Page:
Heard of Alexa? Not really sure what “she” is or how “she” works? Here is a little explanation in case you are interested in purchasing the device, or already have one and not sure what it does! Amazon has 3 smart home devices – Echo (the original speaker), Dot (the miniature version) and Show (with a video screen). You probably already know that you can ask Alexa to play a song or you can ask a question. Here’s how that works: Whenever you ask Alexa a question or give her a command, the Echo records the audio and uploads the snippet to Amazon’s cloud servers. Those servers translate the audio into text, then figure out the best way for Alexa to answer. That info gets sent back to your Echo speaker, where Alexa translates the text back into a spoken response. All of this happens in about a second. If you are wondering about the listening part, it only starts once you use the wake word – either Alexa, or another word you may have changed it to. Once that word is used, you should see a blue ring of light on the device. At that point, the device is listening. There is a mute button on the top of the Echo, and at that point, Alexa will stop listening for the wake word. At this point there are 1000s of commands that Alexa will respond to. I will spot light commands in the newsletters to come.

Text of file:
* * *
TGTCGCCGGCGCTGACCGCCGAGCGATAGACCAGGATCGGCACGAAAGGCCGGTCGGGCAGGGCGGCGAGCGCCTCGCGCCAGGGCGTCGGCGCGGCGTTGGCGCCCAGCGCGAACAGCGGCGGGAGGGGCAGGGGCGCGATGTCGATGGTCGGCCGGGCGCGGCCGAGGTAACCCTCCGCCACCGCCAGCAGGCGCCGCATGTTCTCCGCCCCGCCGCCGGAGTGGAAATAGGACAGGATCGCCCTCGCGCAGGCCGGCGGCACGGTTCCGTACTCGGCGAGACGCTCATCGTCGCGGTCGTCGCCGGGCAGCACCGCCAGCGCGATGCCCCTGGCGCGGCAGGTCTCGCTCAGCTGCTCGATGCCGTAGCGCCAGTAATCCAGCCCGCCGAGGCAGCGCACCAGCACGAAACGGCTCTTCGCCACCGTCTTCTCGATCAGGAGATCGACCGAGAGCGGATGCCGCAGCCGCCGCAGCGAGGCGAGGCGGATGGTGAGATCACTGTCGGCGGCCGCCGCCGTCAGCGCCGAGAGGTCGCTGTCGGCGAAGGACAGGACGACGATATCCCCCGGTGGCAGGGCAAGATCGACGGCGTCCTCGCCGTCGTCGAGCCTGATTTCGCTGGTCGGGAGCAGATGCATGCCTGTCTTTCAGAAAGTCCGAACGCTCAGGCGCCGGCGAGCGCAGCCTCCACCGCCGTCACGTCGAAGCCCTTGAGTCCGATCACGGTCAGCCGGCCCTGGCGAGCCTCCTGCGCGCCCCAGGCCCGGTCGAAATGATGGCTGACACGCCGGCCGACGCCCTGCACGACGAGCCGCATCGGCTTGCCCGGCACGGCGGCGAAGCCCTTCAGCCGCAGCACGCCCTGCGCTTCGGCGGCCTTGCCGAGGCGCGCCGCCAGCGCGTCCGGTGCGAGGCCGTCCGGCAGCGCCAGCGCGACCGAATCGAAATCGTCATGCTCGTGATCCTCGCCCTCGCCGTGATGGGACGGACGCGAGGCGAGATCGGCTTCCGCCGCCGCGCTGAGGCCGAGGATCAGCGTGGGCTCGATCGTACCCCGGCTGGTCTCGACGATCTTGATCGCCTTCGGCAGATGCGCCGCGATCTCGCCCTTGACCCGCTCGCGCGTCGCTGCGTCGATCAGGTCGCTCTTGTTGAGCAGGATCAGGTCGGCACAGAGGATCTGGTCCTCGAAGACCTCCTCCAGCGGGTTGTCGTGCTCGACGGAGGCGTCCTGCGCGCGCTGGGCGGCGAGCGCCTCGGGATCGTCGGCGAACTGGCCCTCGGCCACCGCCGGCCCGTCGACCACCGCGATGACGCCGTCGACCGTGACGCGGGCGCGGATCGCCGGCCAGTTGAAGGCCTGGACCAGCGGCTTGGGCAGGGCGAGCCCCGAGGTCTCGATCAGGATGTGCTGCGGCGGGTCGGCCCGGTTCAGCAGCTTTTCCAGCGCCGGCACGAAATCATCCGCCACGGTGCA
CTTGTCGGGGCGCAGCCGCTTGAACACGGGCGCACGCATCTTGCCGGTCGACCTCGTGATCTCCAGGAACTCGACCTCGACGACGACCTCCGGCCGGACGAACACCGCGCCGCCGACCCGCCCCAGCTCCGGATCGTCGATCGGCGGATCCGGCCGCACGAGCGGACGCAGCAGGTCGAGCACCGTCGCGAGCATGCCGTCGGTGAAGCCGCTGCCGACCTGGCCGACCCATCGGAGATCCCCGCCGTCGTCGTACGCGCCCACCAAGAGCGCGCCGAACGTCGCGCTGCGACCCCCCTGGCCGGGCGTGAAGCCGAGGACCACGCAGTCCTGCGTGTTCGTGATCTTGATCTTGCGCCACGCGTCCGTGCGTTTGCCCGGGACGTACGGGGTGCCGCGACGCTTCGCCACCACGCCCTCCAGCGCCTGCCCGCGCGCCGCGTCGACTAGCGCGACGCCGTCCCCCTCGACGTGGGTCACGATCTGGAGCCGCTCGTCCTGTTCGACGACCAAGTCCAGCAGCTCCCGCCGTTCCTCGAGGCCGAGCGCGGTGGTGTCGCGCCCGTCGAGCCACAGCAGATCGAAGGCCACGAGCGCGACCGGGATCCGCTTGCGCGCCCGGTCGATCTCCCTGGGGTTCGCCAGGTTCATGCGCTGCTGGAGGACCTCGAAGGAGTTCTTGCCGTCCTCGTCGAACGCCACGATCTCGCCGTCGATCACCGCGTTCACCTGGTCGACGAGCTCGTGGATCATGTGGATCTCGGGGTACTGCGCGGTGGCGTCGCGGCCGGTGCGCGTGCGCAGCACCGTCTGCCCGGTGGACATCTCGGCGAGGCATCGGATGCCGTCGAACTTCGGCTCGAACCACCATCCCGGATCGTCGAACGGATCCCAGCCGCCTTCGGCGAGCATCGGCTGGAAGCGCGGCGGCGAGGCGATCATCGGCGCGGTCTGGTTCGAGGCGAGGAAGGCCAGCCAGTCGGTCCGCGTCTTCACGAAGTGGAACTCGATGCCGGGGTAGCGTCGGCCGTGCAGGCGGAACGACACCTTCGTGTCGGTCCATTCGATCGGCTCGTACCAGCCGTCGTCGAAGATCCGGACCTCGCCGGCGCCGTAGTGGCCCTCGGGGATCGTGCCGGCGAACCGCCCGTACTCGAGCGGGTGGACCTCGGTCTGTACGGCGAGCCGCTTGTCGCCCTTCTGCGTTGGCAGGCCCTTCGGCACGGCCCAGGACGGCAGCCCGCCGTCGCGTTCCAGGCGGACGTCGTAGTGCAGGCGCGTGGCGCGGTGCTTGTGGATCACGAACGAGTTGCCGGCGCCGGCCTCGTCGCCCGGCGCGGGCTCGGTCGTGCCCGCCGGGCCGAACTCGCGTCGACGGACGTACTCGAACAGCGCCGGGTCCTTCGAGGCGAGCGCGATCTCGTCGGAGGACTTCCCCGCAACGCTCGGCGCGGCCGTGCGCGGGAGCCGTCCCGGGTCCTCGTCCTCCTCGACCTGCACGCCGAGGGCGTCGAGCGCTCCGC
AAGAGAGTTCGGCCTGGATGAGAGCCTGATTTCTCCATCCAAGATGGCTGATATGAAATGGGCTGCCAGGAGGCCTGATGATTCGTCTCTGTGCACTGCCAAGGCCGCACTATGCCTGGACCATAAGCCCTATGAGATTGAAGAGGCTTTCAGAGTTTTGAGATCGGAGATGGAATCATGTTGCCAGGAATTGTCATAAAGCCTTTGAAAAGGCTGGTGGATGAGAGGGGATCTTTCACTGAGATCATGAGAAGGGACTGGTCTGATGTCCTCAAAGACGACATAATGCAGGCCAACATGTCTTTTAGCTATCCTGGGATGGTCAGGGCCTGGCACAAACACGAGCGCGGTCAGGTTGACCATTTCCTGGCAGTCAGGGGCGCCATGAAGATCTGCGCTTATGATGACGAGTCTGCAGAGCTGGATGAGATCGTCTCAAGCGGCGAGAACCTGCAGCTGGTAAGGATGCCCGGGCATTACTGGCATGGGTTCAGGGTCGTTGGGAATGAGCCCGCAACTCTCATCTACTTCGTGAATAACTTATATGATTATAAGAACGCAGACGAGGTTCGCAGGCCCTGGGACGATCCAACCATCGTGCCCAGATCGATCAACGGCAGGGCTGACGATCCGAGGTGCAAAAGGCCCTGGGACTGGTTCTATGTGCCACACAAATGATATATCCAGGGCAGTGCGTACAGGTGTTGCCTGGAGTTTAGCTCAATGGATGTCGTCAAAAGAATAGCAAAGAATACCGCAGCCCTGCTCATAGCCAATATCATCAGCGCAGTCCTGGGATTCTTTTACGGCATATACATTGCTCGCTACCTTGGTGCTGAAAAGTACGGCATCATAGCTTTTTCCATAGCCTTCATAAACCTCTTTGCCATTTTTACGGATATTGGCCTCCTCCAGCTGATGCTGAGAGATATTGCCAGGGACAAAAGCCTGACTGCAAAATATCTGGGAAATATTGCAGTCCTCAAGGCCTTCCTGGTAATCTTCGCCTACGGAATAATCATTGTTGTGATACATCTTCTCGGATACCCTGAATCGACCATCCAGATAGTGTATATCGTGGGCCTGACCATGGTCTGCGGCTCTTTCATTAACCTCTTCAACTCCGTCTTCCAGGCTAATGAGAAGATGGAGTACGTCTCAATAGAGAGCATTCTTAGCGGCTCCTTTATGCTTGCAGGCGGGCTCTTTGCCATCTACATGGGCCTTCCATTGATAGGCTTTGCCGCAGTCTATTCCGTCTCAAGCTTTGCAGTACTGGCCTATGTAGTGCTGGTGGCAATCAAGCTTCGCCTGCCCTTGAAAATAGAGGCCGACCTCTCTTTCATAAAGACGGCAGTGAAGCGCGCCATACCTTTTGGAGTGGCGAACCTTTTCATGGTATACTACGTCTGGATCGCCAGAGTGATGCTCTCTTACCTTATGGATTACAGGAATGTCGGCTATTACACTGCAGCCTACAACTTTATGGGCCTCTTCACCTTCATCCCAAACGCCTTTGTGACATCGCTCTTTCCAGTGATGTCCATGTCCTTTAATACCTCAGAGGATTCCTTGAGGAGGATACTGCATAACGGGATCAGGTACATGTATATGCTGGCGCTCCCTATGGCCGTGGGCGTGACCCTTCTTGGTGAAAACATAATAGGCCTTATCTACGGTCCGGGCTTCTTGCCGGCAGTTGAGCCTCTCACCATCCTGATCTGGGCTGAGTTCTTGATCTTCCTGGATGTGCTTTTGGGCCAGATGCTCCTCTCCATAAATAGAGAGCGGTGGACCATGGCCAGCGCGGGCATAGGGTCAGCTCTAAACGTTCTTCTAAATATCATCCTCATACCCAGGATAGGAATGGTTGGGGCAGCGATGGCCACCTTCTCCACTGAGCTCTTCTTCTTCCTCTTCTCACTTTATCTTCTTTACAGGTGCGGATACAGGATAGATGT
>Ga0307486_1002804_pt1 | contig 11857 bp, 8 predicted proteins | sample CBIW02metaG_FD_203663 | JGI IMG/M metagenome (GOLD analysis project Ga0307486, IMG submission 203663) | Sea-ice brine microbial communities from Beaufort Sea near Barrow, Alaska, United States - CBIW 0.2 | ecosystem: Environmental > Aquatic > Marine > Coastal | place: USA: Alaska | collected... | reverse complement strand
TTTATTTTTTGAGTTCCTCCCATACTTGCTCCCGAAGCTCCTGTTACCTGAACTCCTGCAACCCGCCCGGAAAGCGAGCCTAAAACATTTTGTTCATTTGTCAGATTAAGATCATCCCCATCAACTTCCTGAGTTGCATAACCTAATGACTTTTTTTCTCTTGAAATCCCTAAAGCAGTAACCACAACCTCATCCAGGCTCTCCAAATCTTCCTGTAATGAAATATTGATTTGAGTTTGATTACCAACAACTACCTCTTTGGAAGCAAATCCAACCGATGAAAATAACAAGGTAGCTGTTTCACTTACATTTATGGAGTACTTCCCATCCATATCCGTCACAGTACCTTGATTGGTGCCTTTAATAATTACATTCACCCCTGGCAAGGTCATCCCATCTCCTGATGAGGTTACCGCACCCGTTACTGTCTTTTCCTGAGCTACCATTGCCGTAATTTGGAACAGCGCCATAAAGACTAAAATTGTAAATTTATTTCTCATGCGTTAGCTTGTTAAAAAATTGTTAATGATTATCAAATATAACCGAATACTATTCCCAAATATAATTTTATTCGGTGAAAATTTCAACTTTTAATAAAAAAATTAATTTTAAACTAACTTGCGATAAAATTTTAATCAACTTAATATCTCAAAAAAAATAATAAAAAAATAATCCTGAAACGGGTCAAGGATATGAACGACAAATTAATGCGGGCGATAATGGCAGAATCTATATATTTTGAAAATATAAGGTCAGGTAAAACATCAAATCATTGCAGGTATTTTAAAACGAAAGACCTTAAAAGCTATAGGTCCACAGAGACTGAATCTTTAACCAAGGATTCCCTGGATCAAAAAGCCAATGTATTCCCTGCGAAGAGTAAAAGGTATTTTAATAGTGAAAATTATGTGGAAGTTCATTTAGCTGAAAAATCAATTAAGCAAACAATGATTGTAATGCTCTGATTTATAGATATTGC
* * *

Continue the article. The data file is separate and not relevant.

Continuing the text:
Tip of the month
How to take iPhone photos with just your voice
After checking on a few settings, you can easily use Siri to take photos with just voice commands. You can even do this with your screen locked, which could save time if you want to take a picture quickly. First, go to your Settings, then Siri & Search. Make sure you have turned on Allow Siri When Locked and also Listen for ‘Hey Siri’.
Photo Commands (If your iPhone is on lock screen, be sure to say “Hey Siri” first:
Take a picture (or photo) – your camera will open
Take a square photo
Take a panoramic photo
Take a video
Take a slo-mo video
Siri’s selfie game is only fair. You can ask Siri to “take a selfie” or even “take a square selfie” and Siri will open the camera app with the front-facing camera activated. What Siri can’t do is actually capture the photo, leaving you to stretch your arm out and tap the shutter or volume button yourself.